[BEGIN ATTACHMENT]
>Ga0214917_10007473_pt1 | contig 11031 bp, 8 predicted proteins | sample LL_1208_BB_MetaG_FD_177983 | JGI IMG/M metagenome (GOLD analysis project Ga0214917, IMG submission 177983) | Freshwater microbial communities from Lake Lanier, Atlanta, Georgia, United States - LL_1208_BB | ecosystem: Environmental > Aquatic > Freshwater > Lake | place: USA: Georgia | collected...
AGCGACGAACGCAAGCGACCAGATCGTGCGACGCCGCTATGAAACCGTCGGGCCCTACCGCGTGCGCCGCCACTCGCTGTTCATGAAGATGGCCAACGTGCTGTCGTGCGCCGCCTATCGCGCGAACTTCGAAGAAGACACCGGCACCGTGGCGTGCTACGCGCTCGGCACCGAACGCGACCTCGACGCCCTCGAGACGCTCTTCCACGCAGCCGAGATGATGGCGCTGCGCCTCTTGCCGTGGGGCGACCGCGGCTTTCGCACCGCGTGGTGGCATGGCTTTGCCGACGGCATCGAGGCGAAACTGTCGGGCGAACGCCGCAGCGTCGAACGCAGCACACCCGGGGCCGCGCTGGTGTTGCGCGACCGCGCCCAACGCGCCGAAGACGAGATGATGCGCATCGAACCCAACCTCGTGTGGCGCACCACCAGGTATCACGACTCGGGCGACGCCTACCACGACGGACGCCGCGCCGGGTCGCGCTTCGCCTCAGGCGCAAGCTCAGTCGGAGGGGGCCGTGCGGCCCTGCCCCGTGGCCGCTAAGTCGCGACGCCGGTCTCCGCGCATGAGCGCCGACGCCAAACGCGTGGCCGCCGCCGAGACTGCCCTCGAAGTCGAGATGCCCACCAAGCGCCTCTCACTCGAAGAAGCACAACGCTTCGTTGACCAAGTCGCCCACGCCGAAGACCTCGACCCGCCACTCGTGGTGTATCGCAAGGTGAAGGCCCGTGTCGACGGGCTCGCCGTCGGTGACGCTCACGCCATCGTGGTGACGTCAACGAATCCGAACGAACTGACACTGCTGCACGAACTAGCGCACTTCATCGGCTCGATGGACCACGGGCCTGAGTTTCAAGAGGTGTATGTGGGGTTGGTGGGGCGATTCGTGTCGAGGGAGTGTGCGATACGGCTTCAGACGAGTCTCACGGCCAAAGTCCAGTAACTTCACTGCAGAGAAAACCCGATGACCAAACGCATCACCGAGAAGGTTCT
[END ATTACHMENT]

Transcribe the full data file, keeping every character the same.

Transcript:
>Ga0214917_10007473_pt1 | contig 11031 bp, 8 predicted proteins | sample LL_1208_BB_MetaG_FD_177983 | JGI IMG/M metagenome (GOLD analysis project Ga0214917, IMG submission 177983) | Freshwater microbial communities from Lake Lanier, Atlanta, Georgia, United States - LL_1208_BB | ecosystem: Environmental > Aquatic > Freshwater > Lake | place: USA: Georgia | collected...
AGCGACGAACGCAAGCGACCAGATCGTGCGACGCCGCTATGAAACCGTCGGGCCCTACCGCGTGCGCCGCCACTCGCTGTTCATGAAGATGGCCAACGTGCTGTCGTGCGCCGCCTATCGCGCGAACTTCGAAGAAGACACCGGCACCGTGGCGTGCTACGCGCTCGGCACCGAACGCGACCTCGACGCCCTCGAGACGCTCTTCCACGCAGCCGAGATGATGGCGCTGCGCCTCTTGCCGTGGGGCGACCGCGGCTTTCGCACCGCGTGGTGGCATGGCTTTGCCGACGGCATCGAGGCGAAACTGTCGGGCGAACGCCGCAGCGTCGAACGCAGCACACCCGGGGCCGCGCTGGTGTTGCGCGACCGCGCCCAACGCGCCGAAGACGAGATGATGCGCATCGAACCCAACCTCGTGTGGCGCACCACCAGGTATCACGACTCGGGCGACGCCTACCACGACGGACGCCGCGCCGGGTCGCGCTTCGCCTCAGGCGCAAGCTCAGTCGGAGGGGGCCGTGCGGCCCTGCCCCGTGGCCGCTAAGTCGCGACGCCGGTCTCCGCGCATGAGCGCCGACGCCAAACGCGTGGCCGCCGCCGAGACTGCCCTCGAAGTCGAGATGCCCACCAAGCGCCTCTCACTCGAAGAAGCACAACGCTTCGTTGACCAAGTCGCCCACGCCGAAGACCTCGACCCGCCACTCGTGGTGTATCGCAAGGTGAAGGCCCGTGTCGACGGGCTCGCCGTCGGTGACGCTCACGCCATCGTGGTGACGTCAACGAATCCGAACGAACTGACACTGCTGCACGAACTAGCGCACTTCATCGGCTCGATGGACCACGGGCCTGAGTTTCAAGAGGTGTATGTGGGGTTGGTGGGGCGATTCGTGTCGAGGGAGTGTGCGATACGGCTTCAGACGAGTCTCACGGCCAAAGTCCAGTAACTTCACTGCAGAGAAAACCCGATGACCAAACGCATCACCGAGAAGGTTCT